Admitting to insecurity isn’t really the sort of thing most internet tough guys are willing to do — by acknowledging that your capital-letter laden confidence waivers in the physical realm, people worry that their words will somehow carry less weight when arguing with strangers on the internet.

So allow me to clear something up: we’re all a little insecure sometimes.

If you’re like me, and you’ve devoted a fair portion of your adult life to fitness, you’ve probably noticed that those things you feel self-conscious about don’t simply evaporate as your fitness level increases. As you get better, your insecurities evolve with you. In my early twenties, when I could have eaten nothing but cream cheese with a spoon and still retained a six pack, I was self-conscious about how strong I was. When my friends threw two plates on each side of the bar to knock out reps of 225, I’d watch and wince, aware that I could only muster five or six reps at that weight.

I can sense some of you thinking to yourself sarcastically, “Wow, musta been really hard on you, not being able to bench press 300 pounds.” I get it — when you’re struggling to squat 205, it’s hard to feel bad for a guy that’s worried that he can only squat 300 — but that’s the nature of insecurity, folks. It’s not based in reason; it doesn’t dissipate once you cross an imaginary number on the bar or the clock. Insecurity exists on the mental plain, not the physical one, and as such, there’s very little you can do physically to mitigate it.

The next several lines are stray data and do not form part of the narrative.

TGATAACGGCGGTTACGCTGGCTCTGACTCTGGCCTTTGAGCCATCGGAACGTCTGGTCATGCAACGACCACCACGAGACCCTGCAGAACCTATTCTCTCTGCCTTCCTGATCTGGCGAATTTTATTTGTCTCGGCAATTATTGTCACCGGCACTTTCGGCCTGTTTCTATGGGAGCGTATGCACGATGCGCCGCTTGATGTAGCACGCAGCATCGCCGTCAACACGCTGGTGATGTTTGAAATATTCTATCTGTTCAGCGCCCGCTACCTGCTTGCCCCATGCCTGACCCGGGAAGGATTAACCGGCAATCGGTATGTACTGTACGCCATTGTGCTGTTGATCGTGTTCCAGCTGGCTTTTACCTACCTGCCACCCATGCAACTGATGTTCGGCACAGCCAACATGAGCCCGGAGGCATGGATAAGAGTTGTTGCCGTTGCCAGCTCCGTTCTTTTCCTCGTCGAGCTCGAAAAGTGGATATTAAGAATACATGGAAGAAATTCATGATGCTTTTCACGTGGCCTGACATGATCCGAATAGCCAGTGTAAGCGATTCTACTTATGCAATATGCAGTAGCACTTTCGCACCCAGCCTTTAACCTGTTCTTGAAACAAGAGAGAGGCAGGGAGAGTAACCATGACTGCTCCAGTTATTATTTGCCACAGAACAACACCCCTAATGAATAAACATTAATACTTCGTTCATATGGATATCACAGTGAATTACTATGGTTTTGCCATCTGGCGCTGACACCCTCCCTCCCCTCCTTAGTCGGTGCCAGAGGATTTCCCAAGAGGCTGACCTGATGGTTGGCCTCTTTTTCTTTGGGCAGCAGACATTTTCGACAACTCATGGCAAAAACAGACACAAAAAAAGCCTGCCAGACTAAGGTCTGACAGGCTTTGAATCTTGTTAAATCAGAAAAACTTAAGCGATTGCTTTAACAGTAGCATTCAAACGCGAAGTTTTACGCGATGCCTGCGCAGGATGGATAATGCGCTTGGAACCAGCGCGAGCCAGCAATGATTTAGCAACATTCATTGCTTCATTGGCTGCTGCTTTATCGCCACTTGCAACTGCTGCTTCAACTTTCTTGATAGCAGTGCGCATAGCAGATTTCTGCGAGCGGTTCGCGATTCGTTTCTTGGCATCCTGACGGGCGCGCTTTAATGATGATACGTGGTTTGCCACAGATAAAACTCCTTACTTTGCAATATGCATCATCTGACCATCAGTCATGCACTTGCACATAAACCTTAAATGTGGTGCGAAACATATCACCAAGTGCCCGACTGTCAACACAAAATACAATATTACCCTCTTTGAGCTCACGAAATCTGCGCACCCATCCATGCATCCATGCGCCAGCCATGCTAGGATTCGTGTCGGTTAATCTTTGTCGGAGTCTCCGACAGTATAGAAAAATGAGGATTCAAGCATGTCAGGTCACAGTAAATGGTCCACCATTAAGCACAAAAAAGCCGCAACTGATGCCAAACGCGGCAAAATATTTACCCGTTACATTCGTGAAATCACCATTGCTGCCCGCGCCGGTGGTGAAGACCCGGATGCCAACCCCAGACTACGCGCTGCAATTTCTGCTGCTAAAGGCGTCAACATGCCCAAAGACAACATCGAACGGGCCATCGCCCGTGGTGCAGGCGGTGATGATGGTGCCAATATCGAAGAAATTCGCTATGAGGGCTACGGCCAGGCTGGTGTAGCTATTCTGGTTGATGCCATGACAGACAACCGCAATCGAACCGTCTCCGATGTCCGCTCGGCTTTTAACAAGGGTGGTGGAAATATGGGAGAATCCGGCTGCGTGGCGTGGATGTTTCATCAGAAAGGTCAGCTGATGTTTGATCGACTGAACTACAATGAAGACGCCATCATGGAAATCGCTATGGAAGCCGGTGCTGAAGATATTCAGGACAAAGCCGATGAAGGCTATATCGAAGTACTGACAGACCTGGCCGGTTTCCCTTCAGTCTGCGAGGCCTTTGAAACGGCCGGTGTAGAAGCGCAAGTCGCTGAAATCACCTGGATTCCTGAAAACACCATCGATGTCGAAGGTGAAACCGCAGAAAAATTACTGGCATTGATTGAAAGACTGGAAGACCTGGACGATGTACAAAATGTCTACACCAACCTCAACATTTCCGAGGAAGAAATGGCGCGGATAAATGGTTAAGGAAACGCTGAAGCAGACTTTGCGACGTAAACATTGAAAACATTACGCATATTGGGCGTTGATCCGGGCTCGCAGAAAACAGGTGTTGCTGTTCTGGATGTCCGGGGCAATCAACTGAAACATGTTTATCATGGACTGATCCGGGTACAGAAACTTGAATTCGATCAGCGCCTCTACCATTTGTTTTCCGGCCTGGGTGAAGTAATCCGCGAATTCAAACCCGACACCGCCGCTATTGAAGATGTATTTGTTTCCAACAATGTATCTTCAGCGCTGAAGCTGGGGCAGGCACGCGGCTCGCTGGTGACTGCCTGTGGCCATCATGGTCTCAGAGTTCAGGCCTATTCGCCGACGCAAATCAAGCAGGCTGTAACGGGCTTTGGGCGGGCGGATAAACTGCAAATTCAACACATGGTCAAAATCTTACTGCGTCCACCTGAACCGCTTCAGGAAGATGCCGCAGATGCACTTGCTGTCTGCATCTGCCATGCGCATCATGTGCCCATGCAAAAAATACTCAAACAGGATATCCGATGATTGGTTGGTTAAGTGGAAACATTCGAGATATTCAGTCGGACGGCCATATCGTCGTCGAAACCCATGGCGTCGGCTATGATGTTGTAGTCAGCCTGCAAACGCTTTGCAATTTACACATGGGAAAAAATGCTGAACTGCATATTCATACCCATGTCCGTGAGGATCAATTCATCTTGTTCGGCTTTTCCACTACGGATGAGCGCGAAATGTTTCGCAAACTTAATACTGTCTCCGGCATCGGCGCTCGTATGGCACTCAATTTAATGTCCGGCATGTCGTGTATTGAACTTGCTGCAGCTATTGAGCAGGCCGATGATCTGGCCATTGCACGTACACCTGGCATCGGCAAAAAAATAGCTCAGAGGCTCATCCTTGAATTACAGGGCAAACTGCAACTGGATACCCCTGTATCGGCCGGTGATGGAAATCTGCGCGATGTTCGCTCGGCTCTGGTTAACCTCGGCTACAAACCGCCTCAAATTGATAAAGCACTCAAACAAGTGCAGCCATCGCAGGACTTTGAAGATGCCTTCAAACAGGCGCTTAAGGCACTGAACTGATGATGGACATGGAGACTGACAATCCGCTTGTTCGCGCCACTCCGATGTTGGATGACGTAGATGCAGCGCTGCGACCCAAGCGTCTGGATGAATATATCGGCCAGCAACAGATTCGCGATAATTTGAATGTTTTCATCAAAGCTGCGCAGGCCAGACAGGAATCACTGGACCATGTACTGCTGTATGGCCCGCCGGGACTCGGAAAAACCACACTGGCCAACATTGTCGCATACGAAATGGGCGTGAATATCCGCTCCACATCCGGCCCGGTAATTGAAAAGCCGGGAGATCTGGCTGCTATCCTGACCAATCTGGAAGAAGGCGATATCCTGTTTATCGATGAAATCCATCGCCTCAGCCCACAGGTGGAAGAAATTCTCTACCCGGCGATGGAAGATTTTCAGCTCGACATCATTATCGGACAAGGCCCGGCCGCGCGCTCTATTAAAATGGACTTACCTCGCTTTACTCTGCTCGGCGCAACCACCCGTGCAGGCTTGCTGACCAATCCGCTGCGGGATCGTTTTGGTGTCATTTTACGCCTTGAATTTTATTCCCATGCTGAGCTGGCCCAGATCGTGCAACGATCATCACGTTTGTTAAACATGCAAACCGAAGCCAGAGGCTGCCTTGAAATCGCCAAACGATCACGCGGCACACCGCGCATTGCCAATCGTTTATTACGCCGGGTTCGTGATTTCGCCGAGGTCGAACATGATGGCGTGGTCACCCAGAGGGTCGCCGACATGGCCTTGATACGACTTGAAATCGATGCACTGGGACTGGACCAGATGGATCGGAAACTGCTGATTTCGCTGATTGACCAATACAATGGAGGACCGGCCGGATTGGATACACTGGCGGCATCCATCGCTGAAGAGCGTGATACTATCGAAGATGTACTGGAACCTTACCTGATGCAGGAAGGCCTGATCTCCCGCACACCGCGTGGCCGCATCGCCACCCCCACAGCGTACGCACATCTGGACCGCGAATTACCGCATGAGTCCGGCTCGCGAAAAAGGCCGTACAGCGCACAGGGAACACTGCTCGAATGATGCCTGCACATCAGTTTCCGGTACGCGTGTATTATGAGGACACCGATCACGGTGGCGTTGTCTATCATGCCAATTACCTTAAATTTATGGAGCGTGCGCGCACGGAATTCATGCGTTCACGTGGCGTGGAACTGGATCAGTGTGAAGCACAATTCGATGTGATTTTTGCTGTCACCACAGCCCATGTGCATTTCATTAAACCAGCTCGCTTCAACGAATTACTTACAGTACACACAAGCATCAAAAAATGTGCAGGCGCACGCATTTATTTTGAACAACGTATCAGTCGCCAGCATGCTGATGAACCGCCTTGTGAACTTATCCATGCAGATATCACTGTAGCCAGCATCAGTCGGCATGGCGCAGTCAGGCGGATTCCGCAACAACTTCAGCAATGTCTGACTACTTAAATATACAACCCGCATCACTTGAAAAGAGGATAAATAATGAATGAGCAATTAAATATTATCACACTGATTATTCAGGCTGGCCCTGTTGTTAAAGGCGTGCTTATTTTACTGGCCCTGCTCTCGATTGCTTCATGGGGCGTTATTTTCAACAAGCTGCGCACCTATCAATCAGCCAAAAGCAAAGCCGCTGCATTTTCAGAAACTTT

Sure, as the years wore on and I got stronger, I grew less insecure about the weights I loaded on the bar — in part because the numbers were growing and in part because I came to understand how unimportant those numbers truly were, but that didn’t cure me of insecurity. These days, I start my chest workouts by warming up with 255 on the bar and instead of worrying about what people think of that, I worry about what they think of the extra few pounds I now carry on my midsection.

“You’re supposed to be a fitness guy,” I can hear imaginary critics saying, “but that gut doesn’t look all that fit.”

That insecurity has, over the years, been an incredible motivator for me. In many ways, I’m less a fitness guy than I am a problem solver. When I feel self-conscious about something, I work to address it — but not everyone has that same unique combination of psychosis and passion for self-hazing, and in many, those insecurities manifest as something far less productive: inaction.

A recent survey of 1,000 women from across the country indicated that 65% of them had avoided the gym at one time or another for fear of being judged. While a 1,000 person sample size isn’t really big enough to qualify as a reasonable cross-section of the American public (in my opinion), that figure seems accurate based on my experience. What may come as a surprise to some, is that I’d be willing to bet that the figures would be similar for men if you could somehow rope them into answering honestly. I’d imagine many male athletes would be too insecure to admit that insecurity ever seeps past their powdered protein armor (only 36% of men self-reported as having avoided the gym for fear of judgment in the same survey).